Monday, January 11, 2010


I have decried curve fitting in previous posts but have never taken a serious look at optimization. Jaekle and Tomasini in Trading Systems (2009) contend that everybody optimizes in one way or another. The question is how well they do it. Done well, it is useful in system trading; by contrast, “its aberration, namely curve fitting or over-optimisation” has no forecasting power.

So how do we go about optimizing a promising system and checking it for robustness? First of all, we have to respect the constraints of degrees of freedom, described in an earlier post. We want to keep the number of inputs, conditions, and variables as small as possible. If we have multiple inputs that need to be optimized, it’s best to test one or two per turn while all other inputs are kept static. Second, we must decide on the size of the steps in our optimization software. For instance, a system developer who wants to optimize both a short-term moving average (say, 1 to 20 periods) and a long-term moving average (20 to 200) should try to match as closely as possible the relative step size between the two averages. In this case we could use a step of 2 for the short-term and a step of 20 for the long-term moving average.

Once having optimized a system, we have to decide whether it is robust on its surface and, if it is, what its most robust input values are. If “the average results are positive then we can assume that the trading system is a robust one. If you are more statistically inclined you can also subtract the standard deviation (or a multiple of it) from the average net profit and check if the average net profit remains positive in this case.” (p. 23) Assuming that the system is robust, we are looking for that area of the profit chart where profit tops and, even as we change inputs, profit remains almost constant. That is, we want a plateau, not a spike. (By the way, we don’t have to optimize for profit; we might want to optimize for minimum drawdown.)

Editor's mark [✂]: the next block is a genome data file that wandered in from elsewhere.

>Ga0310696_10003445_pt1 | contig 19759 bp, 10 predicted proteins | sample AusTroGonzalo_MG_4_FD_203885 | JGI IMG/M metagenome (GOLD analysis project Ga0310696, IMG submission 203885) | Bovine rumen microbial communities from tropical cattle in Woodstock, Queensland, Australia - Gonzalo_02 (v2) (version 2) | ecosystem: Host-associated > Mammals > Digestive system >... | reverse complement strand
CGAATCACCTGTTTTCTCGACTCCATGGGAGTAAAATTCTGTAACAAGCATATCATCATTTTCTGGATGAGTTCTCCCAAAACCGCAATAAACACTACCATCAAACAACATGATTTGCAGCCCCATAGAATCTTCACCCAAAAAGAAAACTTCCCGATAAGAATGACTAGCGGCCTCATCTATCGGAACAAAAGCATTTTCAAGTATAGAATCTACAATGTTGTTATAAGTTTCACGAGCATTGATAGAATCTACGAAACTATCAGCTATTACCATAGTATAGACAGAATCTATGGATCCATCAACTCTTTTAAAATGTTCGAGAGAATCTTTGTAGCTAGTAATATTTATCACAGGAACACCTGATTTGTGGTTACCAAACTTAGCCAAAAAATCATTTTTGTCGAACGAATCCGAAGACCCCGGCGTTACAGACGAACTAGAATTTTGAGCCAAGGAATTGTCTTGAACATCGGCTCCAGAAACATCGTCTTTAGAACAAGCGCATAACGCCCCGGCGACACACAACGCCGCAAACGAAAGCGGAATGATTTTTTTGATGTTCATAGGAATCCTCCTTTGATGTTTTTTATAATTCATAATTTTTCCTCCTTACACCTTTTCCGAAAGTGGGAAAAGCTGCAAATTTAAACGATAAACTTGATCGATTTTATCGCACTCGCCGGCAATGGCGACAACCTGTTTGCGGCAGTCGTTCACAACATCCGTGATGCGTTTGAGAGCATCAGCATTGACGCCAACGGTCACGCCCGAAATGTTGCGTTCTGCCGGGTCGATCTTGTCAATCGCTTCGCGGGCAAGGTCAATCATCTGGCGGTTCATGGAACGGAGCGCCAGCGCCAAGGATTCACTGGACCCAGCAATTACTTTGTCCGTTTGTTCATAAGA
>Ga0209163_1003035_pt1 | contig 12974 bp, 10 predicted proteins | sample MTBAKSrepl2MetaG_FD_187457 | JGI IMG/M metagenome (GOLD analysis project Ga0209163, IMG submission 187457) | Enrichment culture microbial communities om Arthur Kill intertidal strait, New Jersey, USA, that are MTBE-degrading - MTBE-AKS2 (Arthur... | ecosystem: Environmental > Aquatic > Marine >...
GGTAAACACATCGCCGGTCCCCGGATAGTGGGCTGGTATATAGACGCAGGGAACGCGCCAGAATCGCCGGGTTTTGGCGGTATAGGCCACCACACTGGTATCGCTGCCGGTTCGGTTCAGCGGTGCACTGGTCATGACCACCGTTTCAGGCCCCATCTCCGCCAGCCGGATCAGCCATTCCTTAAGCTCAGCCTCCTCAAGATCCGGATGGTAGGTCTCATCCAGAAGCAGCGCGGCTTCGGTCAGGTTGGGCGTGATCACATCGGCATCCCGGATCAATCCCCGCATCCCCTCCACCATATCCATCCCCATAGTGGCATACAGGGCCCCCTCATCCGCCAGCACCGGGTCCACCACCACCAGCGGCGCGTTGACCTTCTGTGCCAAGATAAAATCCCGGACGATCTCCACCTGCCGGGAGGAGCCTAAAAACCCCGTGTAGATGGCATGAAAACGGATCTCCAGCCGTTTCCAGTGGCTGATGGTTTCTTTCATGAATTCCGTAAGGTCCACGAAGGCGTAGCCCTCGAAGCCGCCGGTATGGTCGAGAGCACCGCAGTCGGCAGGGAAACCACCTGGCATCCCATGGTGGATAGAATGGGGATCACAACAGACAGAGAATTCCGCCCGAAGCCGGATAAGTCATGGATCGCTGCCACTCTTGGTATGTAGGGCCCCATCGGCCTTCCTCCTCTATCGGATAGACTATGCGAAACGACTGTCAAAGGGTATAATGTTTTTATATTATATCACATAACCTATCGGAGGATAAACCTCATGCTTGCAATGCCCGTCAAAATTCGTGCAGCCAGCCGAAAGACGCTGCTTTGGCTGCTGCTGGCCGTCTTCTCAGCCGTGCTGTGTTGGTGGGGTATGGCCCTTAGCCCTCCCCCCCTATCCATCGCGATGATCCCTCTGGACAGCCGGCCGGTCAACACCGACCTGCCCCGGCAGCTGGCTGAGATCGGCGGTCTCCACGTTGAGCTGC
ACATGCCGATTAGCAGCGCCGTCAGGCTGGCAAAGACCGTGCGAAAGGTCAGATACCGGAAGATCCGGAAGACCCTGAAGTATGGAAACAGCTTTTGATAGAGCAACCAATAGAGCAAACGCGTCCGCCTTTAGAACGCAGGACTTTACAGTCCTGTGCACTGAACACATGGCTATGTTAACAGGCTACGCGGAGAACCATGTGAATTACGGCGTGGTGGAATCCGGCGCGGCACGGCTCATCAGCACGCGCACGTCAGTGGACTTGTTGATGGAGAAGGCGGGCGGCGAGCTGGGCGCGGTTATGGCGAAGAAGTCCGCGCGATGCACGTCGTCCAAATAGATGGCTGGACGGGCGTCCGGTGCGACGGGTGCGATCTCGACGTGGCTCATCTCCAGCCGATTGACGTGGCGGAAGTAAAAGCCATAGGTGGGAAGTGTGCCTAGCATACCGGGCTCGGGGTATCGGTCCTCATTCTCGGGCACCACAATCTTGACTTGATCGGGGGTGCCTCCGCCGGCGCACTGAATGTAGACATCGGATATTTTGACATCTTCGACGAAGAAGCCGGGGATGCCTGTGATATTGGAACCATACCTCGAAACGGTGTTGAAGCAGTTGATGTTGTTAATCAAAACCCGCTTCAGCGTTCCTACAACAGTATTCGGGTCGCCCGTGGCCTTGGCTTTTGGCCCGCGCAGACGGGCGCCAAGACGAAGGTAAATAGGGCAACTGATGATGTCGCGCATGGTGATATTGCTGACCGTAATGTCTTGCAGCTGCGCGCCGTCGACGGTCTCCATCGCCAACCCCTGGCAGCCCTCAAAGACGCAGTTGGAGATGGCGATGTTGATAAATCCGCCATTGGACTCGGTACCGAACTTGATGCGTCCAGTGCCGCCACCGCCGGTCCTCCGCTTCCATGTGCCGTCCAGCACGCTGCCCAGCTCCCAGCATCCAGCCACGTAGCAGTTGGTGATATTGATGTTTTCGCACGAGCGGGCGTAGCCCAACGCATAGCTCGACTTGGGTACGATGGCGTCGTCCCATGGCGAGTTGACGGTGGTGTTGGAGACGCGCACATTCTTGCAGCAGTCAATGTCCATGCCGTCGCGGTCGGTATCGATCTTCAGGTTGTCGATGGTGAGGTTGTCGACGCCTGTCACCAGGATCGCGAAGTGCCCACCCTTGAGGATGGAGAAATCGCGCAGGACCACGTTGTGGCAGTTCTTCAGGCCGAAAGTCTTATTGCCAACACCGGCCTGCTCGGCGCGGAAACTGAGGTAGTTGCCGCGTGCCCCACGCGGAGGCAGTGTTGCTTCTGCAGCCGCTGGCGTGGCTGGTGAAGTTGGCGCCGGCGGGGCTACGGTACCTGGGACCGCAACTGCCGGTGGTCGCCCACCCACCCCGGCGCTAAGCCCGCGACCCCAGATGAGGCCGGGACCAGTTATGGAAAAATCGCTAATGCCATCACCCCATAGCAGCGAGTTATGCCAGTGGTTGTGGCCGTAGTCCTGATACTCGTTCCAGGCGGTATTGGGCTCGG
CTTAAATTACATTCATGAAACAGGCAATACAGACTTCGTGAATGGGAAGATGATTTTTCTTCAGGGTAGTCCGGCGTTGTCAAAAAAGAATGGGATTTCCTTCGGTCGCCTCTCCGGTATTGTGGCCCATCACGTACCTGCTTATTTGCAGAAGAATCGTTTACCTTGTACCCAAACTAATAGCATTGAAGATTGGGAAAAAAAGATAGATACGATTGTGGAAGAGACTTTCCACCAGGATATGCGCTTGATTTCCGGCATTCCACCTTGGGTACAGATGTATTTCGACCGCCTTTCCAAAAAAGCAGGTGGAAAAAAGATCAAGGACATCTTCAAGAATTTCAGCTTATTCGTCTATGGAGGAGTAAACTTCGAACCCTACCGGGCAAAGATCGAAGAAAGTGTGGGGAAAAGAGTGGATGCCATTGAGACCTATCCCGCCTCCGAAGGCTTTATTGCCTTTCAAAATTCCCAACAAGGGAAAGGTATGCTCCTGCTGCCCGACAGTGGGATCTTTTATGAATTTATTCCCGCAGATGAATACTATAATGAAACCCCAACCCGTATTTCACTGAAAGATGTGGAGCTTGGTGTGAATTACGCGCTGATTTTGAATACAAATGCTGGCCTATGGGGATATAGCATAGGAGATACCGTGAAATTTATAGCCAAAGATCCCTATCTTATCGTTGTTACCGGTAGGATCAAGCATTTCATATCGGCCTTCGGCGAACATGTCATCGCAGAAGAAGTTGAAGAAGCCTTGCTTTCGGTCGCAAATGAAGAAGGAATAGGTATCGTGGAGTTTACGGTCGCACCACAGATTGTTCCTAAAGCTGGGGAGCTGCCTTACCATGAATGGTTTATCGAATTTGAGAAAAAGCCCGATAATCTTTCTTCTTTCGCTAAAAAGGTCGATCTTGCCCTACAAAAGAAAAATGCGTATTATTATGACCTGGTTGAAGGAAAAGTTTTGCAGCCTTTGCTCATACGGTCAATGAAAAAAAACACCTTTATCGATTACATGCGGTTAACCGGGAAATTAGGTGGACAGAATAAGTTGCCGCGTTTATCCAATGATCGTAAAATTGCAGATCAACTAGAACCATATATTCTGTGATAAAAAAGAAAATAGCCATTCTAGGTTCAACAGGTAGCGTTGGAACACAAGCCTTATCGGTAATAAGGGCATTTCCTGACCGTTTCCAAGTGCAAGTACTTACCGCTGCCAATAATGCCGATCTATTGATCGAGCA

We’re not finished yet, not by a long shot. We need to assess the forecasting power of the system on out-of-sample data. The quick, easy, and increasingly obsolete way to check is to apply the optimized system on data we kept outside the optimization process (usually 10% to 20% of the data window). If it performs in a similar fashion on the unseen data, it is robust.

The more efficient, more precise testing method is walk forward analysis, which can either be rolling or anchored. Let’s look at an example of rolling walk forward optimization. Assume that we used data from the years 2003 through 2005 for our initial optimization. Then we see how the system performs in 2006. The next step is to walk forward a year, using data from 2004 through 2006, re-optimize and apply the best parameters from this period to 2007. Add the performance results of 2007 to those of 2006. Continue to walk forward to the 2005-2007 period and apply the best parameters to 2008. We now have a three-year out-of-sample track record that has adapted to market changes. The results from this three-year period are, in effect (as long as we include realistic slippage and commissions figures), “real-time” results.

Of course, nothing is ever straightforward in trading. In doing a walk forward analysis, how long a study period should we use, how long an application period? What should we choose as our measure of performance? And a caveat: if the markets are fickle, we can change our parameters just in time to have our system underperform in the market’s new phase.

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